Earlier this year I moved away from the management of our Blackboard system to full-time being busy with OpenCourseWare. Today Blackboard announced that they are following me in the direction of Open Education:
Blackboard Inc. today announced a series of new initiatives to provide greater support for open education efforts. Working with Creative Commons, Blackboard will now support publishing, sharing and consumption of open educational resources (OER) across its platforms. The company also updated its policy confirming the ability for education institutions to serve non-traditional users with Blackboard Learn™ without incurring additional license costs.
There are two parts to this story. First of all Blackboard changed the license of Blackboard Learn. In the license the institution doesn't have to pay for users that are participating in open education:
- Non-enrolled students participating in non-revenue generating, non-credit bearing courses or community outreach programs
- Individuals who are not students, faculty or employees of the client institution participating in academic or research collaboration sponsored by that institution
- Individuals accessing the Software through guest access accounts or “guest” role designations
This removes the barriere that existed in offering an Open Course via Blackboard, such as a MOOC (Massive Open Online Course).
The second part is the possibility to easily share your course with a creative commons license:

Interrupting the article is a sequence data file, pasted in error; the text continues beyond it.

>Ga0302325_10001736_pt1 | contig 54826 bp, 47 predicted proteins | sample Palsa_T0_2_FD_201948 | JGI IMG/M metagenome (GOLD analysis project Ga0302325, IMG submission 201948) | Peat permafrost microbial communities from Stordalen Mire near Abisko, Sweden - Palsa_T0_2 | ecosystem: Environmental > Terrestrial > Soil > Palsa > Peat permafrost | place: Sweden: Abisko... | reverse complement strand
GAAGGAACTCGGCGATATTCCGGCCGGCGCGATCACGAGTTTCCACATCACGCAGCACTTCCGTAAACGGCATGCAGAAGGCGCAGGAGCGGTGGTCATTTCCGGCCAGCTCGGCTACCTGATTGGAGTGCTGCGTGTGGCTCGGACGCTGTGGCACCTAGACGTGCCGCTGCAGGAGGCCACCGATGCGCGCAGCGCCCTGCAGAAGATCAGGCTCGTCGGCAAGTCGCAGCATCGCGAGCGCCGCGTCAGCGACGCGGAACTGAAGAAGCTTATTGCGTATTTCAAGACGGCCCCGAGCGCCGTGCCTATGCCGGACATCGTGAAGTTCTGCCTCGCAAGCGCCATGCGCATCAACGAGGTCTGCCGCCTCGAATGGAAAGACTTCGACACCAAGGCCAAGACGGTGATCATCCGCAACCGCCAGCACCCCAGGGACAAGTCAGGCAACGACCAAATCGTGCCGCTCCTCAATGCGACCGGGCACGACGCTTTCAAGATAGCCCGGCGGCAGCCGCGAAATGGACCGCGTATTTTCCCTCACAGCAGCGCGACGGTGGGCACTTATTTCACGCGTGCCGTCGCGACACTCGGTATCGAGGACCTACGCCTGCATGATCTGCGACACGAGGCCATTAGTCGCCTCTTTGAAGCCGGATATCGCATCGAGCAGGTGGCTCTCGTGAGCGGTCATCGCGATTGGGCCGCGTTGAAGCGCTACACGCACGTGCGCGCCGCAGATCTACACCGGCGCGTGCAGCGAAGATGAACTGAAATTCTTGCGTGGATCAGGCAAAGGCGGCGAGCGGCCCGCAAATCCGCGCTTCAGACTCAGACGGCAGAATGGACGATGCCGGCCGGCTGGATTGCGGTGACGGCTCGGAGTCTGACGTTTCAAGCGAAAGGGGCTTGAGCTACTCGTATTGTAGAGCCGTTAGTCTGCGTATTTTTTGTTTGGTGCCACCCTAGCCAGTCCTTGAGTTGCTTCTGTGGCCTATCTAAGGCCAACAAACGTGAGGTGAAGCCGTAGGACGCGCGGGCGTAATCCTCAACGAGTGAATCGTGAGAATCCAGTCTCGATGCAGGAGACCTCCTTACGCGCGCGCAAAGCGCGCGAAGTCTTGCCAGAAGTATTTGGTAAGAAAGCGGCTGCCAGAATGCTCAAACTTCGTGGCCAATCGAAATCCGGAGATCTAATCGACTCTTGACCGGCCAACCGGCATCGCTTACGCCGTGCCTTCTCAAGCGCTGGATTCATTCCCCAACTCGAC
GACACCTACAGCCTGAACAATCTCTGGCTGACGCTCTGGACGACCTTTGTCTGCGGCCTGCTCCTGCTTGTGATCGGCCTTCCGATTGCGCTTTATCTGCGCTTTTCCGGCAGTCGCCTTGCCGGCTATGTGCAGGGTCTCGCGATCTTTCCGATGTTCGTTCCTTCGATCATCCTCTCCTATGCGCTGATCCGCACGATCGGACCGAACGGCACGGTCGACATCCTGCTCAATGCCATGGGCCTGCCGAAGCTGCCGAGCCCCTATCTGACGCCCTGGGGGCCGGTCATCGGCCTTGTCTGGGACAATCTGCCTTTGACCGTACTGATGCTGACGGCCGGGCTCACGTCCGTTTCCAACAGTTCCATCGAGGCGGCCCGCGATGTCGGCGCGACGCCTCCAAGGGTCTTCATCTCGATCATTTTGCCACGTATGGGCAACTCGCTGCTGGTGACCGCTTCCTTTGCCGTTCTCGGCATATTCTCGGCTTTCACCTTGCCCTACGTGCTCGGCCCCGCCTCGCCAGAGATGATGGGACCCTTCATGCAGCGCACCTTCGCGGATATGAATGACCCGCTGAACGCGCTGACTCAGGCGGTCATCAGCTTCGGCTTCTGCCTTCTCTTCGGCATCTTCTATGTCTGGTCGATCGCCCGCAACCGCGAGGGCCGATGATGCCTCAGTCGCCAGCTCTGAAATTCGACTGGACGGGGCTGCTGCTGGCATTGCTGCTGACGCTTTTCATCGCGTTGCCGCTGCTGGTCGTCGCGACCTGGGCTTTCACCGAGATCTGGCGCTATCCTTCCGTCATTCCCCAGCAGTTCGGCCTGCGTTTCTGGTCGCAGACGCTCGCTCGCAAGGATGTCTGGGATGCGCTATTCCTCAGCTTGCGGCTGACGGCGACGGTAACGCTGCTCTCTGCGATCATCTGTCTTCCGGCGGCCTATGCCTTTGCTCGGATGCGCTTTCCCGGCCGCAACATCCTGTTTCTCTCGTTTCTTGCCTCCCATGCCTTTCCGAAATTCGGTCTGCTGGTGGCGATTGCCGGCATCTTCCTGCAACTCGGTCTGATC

One key to Blackboard’s new “Share” feature is a partnership with Creative Commons, which offers licenses for free content. When professors choose to make their courses free, they will be presented with options to easily attach a Creative Commons license, something they otherwise would have to do manually.
I'm certainly interested in this part. But also a little relectant. It gives instructors the possibility to publish their own course as an open course. Although this in general is good, in my experience an instructor usually need some instruction and guidance for publishing open course. Especially with the intellectual property of the content. As an institution you also need some policy around open education.
As Steve Carson of MIT also indicated the OpenCourseWare Consortium has some create resources to help you as an institution.
I'm very glad that Blackboard is joining the Open Education movement and hopefully a lot of new institutions will also join. I would recommand to join the OpenCourseWare Consortium (yes, I'm biased ;-) )
Other blogs posts about this:
Picture is courtesy of George Kroner of Blackboard CC-BY 3.0